Late yesterday afternoon, the House Business, Labor, Economic and Workface Development Committee passed an amended version HB 1276. Highlights of the bill as originally introduced include the following:
● HOAs are not permitted to refer delinquent accounts to a collection agency or legal counsel for action unless they have adopted and comply with a Collections Policy with specified minimum provisions.
● As part of the Collections Policy, homeowners must be provided with notice of the delinquency and be informed that if the delinquency is not cured within 30 days their account may be turned over to a collection agency or legal counsel for action.
● Prior to a delinquent account being turned over to a collection agency or a law firm for legal action, a homeowner has a one-time opportunity to enter into a 6 month payment plan (association boards may extend the time of this payment plan if they wish) with their association to cure the entire amount of the delinquency. If the homeowner defaults on the payment plan or fails to pay their current month assessments, the association may immediately proceed with other action to collect on the delinquency.
● HOAs may only proceed with foreclosure if the balance of the assessments and charges secured by its lien equals or exceeds six months of common expense assessments based on a periodic budget adopted by the association.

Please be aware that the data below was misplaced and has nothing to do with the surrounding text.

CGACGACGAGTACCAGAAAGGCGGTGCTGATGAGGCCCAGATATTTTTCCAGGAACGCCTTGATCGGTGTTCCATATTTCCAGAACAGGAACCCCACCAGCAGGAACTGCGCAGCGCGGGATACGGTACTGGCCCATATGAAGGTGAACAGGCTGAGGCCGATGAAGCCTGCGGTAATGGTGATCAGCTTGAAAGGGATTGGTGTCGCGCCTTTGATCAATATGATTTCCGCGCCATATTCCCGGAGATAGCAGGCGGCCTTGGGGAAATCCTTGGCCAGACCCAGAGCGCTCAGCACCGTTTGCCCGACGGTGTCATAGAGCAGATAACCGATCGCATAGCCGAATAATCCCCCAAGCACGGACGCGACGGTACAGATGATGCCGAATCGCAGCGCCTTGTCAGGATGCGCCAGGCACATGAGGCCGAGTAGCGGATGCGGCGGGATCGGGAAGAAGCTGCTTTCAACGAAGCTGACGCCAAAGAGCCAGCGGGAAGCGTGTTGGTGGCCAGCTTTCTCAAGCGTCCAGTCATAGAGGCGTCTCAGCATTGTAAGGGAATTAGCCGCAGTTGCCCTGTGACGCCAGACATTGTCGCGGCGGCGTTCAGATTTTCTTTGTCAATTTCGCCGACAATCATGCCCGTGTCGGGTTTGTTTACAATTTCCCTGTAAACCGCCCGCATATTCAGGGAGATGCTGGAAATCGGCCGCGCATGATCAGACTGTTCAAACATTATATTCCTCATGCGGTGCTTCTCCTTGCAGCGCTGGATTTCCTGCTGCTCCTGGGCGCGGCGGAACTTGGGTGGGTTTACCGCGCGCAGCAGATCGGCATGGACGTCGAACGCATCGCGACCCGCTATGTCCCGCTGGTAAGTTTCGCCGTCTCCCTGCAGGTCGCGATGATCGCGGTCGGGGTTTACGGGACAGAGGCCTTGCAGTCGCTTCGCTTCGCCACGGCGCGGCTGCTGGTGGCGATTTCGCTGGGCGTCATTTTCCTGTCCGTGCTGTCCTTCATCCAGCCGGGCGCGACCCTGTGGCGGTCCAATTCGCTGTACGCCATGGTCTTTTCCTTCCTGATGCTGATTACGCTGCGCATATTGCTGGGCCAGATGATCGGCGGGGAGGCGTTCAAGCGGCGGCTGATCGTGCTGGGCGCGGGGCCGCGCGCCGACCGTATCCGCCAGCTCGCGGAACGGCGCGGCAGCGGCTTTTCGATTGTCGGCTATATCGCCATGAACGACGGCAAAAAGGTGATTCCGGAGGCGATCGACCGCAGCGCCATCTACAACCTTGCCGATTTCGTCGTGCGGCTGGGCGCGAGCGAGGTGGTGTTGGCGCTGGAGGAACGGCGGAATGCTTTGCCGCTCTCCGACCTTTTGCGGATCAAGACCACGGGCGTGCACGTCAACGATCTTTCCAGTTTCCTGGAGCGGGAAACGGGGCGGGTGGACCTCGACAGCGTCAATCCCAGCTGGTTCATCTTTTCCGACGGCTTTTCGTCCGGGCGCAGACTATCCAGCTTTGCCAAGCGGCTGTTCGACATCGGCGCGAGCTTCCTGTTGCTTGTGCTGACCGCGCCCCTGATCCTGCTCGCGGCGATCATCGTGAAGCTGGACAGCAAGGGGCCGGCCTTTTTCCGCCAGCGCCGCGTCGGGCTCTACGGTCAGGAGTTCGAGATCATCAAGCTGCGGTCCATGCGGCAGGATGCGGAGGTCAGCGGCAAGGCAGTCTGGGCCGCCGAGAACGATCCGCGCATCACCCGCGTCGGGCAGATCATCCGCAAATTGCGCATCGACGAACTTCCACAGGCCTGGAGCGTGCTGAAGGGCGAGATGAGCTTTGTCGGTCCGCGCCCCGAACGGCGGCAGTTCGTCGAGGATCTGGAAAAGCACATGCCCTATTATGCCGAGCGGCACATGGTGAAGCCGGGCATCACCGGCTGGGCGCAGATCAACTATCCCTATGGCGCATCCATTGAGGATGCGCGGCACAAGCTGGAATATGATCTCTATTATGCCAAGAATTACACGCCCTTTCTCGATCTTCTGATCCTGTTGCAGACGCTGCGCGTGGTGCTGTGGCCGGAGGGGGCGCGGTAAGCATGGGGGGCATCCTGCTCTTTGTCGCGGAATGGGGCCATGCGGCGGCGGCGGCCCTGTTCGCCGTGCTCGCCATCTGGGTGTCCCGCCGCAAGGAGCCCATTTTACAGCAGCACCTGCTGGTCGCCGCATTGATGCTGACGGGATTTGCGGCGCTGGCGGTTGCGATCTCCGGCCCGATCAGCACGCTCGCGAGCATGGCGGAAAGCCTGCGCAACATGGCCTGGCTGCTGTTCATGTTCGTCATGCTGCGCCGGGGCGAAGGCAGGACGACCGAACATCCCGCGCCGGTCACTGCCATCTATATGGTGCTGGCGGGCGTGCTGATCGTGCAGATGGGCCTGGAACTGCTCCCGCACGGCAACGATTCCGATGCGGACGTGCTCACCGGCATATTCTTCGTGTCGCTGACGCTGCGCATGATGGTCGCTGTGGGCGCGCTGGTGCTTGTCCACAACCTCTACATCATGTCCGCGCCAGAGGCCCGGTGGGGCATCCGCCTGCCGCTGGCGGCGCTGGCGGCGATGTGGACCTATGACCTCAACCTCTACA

● The board of an HOA must take a formal vote to authorize proceeding with a judicial foreclosure. This duty to take a formal vote cannot be delegated to an attorney, insurer, manager or any other person.
While no changes were made to these provisions in Committe, the bill was amended to ensure that third parties who purchase association debt or an assignment of the association’s lien must comply a homeowner’s right to a one-time opportunity to enter into a 6 month payment plan. Further, these third parties will not be permitted to proceed with foreclosure unless the balance of assessments and charges secured by the lien they purchased from an association equal or exceed six months of common expense assessments based upon a periodic budget adopted by the association.
HB 1276 will proceed quickly to the floor of the House for consideration where it is expected to receive bipartisan support. As always, keep your eye on this blog for updates on important legislation impacting HOAs!